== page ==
As you might remember, I am somewhat skeptical about ISIS, the joint venture between the Big Boys of communications and the Big Boys of payments processing. A recent article in Mobile Commerce Daily reported that customers in Salt Lake City were following merchants after they had left the store and that 65 percent of customers were using the ISIS digital wallet five or six times a week. All good, and even more promising, lots of customers are using their cards on the transit network.
Excellent, I thought. Brilliant. Plus, it supports my thesis that mobile wallets and NFC are so much bigger than the payments cul-de-sac down which we have pushed it. Transport, shopping, following merchants, that is where it is happening.
When customers sign up to ISIS in the trial cities, they get coupons and vouchers and more credit when they add a card to their wallet and, oh, they get free transport if they use the ISIS wallet. Forgive me, but I am back to cynical again. I do not know the inhabitants of Salt Lake City, but I live in Scotland and I know that if you give free anything, say transit, to customers if they used a particular app, they would travel all day just to get the most out of it. And then drop it like a stone when the free period was up.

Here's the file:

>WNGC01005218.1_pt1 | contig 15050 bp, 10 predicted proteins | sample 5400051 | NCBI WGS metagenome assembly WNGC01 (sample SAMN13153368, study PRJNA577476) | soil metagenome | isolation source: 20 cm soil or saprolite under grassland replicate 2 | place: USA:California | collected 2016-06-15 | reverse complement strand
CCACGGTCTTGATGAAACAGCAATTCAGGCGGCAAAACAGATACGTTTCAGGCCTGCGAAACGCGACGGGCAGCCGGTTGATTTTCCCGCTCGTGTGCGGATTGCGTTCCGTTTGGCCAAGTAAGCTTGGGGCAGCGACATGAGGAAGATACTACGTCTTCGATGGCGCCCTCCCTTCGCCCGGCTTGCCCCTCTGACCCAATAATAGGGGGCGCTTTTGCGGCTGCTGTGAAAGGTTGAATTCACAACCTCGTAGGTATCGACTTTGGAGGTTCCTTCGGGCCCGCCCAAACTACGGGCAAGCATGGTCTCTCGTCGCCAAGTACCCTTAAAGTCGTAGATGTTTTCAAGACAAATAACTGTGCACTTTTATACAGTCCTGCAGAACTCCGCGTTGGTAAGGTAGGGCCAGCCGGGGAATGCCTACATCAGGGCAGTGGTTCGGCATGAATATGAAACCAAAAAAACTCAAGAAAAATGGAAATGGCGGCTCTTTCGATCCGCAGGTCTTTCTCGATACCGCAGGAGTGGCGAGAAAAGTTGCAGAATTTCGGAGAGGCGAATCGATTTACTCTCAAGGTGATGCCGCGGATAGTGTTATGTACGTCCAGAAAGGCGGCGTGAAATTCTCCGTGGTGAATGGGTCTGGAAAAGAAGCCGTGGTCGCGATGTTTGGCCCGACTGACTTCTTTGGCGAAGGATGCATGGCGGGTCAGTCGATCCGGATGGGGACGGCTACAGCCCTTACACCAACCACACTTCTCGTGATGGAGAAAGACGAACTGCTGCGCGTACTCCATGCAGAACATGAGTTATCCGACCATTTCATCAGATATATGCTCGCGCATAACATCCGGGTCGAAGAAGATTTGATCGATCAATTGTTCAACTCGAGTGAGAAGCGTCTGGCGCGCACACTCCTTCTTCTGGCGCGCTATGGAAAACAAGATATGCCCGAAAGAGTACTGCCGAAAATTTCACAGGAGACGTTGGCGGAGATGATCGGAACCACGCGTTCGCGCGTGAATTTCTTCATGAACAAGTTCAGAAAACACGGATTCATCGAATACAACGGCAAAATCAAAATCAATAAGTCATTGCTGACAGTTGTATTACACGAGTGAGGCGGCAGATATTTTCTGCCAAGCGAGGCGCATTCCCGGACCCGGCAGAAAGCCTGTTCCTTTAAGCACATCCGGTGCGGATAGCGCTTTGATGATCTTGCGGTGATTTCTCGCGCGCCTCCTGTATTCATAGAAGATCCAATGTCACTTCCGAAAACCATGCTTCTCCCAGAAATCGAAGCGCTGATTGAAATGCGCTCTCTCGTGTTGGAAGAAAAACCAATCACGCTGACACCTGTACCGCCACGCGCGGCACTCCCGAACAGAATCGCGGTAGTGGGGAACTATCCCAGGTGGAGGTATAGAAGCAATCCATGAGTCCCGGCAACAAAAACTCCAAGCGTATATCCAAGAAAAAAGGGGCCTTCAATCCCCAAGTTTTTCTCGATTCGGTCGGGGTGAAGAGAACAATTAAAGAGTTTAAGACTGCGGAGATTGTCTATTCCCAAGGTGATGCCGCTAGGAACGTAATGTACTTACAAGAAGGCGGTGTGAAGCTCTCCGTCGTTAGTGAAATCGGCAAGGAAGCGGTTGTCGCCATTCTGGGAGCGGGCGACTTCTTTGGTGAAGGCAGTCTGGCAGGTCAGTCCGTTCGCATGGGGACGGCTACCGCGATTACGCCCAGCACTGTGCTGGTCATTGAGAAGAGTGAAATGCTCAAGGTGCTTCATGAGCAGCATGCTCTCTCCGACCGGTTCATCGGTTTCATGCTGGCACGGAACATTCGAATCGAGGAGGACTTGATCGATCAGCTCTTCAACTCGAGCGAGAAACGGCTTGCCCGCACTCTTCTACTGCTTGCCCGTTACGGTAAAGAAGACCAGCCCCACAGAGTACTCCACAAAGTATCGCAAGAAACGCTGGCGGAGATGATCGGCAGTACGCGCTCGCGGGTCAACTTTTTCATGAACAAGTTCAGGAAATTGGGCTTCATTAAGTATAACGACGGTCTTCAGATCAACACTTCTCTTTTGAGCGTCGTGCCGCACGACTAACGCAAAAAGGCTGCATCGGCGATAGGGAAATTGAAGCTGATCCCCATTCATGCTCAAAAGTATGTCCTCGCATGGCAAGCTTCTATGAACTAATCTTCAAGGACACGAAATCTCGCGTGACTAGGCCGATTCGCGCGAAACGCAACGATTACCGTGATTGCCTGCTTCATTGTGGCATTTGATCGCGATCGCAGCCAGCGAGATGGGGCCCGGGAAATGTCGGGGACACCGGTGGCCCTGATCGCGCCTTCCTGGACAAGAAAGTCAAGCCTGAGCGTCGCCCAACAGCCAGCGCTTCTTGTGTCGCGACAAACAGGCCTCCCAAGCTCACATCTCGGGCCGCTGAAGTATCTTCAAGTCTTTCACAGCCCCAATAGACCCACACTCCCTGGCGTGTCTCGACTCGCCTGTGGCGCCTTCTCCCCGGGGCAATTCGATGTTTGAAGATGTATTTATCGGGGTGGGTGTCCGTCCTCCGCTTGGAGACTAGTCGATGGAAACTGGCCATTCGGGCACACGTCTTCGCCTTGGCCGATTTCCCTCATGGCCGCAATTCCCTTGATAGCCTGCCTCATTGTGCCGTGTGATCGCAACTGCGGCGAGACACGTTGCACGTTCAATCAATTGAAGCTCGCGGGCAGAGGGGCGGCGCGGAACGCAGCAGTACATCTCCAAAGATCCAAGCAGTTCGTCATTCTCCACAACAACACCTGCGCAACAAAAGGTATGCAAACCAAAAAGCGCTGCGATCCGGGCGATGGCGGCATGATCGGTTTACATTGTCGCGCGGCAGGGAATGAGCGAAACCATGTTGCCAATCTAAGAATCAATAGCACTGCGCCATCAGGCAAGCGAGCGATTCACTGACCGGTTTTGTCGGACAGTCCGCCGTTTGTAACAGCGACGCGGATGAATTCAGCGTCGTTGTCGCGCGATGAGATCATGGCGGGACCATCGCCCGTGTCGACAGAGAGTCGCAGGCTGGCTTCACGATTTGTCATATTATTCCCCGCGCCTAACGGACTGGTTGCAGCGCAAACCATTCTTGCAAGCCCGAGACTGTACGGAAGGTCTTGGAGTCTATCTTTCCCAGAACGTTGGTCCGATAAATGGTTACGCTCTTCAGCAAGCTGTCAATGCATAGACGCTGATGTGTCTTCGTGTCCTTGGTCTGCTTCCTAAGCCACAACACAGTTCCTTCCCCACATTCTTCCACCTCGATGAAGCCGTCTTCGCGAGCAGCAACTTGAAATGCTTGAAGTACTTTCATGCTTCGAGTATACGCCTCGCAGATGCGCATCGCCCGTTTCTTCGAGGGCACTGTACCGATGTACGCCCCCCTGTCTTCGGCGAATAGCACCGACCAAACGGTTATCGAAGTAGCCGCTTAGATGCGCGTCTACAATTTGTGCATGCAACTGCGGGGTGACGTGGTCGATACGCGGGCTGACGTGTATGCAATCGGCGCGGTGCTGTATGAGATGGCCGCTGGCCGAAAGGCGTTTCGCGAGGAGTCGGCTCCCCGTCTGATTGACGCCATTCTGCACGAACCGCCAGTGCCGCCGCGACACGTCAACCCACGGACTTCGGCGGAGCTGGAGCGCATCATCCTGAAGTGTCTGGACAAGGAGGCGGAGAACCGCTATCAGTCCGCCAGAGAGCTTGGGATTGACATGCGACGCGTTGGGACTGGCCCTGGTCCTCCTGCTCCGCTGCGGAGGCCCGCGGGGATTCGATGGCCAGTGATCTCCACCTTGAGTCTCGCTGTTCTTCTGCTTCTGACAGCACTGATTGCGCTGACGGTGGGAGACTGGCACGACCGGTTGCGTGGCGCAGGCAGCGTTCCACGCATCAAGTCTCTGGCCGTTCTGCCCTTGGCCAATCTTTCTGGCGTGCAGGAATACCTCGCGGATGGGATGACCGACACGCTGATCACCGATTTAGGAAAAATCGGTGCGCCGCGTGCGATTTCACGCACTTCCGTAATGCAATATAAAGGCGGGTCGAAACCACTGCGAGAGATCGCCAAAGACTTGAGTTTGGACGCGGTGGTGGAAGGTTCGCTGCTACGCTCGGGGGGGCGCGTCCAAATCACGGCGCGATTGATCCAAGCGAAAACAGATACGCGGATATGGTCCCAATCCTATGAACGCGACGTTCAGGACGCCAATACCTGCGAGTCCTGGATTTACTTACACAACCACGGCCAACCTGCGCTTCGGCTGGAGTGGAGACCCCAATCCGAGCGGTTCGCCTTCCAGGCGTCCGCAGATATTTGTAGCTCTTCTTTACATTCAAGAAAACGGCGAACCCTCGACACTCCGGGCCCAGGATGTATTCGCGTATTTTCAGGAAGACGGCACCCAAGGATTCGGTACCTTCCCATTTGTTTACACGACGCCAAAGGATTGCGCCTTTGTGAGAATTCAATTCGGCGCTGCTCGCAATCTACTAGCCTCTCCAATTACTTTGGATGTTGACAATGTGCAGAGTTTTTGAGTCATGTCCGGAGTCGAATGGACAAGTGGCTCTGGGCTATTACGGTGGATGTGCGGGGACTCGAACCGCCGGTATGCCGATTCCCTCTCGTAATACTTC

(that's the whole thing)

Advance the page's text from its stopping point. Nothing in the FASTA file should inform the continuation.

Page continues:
Don’t get me wrong, I am a fan of NFC but I remain completely convinced that NFC is the glue that fills in the gaps where other things do not work. Transit in Salt Lake City – perfect, they do not have Oyster cards, like they do in London or Hong Kong. Mobile payments in the ‘West’? Unlikely, we have credit cards and PayPal and as Andrea Jacobs, payments practice leader at comScore says “relatively speaking, the way we pay for items today really hasn’t changed a whole lot since cash and plastic came into existence. Changing that kind of behavior won’t happen overnight.” The Mobile Commerce article reports on a consumer survey that says that PayPal rules the wallet world, and the awareness of the rest is pretty poor. Google’s wallet did not score 50 percent in the awareness rankings.
As I have said before, this is not the year of the digital wallet, but it might just be the beginning of a realization of the true value of NFC.
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